7. During the worst four month period of our lives, from the middle of February until the middle of June, we had to hire a lawyer. She is fantastic. Truly a wonderful lawyer and a kind and compassionate woman. Today we spoke on the phone - and she said, "You're one of those good clients who makes all the tough ones easier to take." It sucks to have to hire a lawyer - no offense intended against any lawyers, but having to hire one usually means something is wrong - but if you've gotta have one, let it be a kind one, a generous one, and an highly competent one. Our lawyer is proof that such a combination is, in fact, less rare than the Lochness Monster. (Again, no offense intended.)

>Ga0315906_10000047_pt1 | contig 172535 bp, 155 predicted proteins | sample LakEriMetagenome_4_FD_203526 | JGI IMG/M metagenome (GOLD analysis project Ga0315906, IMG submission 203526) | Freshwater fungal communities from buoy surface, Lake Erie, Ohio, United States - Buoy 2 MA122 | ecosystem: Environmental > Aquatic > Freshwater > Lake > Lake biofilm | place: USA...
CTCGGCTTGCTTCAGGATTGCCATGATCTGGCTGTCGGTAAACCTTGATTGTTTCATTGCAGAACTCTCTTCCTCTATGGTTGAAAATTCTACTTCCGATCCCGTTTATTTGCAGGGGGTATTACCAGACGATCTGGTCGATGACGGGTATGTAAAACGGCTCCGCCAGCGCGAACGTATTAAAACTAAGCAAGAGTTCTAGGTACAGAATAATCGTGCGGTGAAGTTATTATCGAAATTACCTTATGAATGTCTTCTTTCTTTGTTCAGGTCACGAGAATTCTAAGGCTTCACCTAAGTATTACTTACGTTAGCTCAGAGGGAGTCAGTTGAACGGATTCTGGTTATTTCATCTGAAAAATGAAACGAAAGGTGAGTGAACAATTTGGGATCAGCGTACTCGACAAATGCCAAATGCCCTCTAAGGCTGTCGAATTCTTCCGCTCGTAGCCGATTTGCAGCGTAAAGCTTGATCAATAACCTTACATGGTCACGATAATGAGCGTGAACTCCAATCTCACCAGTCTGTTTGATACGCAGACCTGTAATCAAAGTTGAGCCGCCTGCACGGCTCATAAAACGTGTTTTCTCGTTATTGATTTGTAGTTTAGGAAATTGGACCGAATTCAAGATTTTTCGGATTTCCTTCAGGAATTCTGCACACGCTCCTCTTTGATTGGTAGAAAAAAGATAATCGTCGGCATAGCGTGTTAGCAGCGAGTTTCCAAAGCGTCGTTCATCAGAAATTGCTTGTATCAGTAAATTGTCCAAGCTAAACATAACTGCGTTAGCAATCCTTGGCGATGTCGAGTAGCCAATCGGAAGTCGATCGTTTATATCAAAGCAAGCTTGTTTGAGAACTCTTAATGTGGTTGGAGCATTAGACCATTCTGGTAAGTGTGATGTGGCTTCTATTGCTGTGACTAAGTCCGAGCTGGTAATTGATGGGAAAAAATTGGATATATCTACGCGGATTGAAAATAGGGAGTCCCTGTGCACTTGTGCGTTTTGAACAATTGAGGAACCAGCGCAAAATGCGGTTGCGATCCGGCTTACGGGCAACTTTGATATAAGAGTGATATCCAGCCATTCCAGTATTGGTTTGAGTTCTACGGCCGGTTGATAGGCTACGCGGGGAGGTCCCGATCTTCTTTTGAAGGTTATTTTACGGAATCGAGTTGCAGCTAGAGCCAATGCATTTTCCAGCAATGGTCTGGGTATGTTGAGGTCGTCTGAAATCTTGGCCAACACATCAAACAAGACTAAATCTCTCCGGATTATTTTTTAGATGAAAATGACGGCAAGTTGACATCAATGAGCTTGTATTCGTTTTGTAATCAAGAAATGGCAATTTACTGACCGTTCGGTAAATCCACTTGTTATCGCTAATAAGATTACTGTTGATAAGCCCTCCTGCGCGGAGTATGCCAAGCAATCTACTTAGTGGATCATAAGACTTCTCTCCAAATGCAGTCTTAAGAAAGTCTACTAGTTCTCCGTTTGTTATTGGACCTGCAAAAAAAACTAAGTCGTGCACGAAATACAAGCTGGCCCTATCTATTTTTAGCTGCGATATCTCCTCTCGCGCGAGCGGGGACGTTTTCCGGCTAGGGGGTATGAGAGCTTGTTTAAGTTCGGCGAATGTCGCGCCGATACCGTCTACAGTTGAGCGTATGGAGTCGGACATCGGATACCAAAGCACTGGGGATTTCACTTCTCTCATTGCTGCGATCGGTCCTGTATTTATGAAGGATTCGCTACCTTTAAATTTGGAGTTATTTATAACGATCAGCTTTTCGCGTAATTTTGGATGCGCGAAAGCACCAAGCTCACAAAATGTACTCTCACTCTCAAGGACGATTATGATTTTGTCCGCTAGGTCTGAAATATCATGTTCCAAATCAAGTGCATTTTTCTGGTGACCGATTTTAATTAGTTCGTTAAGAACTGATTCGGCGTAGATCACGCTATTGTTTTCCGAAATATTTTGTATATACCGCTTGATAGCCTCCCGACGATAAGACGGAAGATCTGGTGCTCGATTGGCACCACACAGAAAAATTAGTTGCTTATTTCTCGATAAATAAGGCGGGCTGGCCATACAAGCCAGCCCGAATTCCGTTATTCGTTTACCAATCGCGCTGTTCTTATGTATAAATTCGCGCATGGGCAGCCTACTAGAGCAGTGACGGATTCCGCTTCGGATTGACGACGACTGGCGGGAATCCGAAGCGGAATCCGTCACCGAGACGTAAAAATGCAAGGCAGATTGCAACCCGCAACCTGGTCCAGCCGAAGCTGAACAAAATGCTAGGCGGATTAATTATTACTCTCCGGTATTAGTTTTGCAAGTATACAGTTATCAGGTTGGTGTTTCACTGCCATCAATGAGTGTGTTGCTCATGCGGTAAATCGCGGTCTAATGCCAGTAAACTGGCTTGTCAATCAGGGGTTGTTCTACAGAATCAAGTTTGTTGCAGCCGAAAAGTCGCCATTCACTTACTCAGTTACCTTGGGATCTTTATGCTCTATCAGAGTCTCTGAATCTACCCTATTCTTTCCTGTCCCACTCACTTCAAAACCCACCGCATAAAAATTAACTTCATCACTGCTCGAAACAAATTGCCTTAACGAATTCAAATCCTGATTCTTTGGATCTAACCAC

8. Laughter with my family during a lively round of Cards Against Humanity
That is one wild and crazy, crude, and very funny game. 

9. The opportunity to live vicariously through people I know who are traveling and on vacation.
Horseback riding near rivers and mountains and open plains. 
Sitting poolside near the lake.
Crossing the ocean.
Long pilgrimage-style walks overseas.
Bourbon Street in New Orleans.
Reading at the beach. 
Those who live in their favorite places - no need to own a vacation home when you can live in your dream house, looking out over the water every morning.

10. Looking forward to eight days at this place.
This quiet, prayerful, beautiful, thought-provoking place
I haven't been there since the summer of 2012 - the summer before I was diagnosed with kanswer.
May the silence envelop me and heal me - and may that healing overflow beyond me.
May the prayers raised from that sacred space join the millions of other prayers raised every day -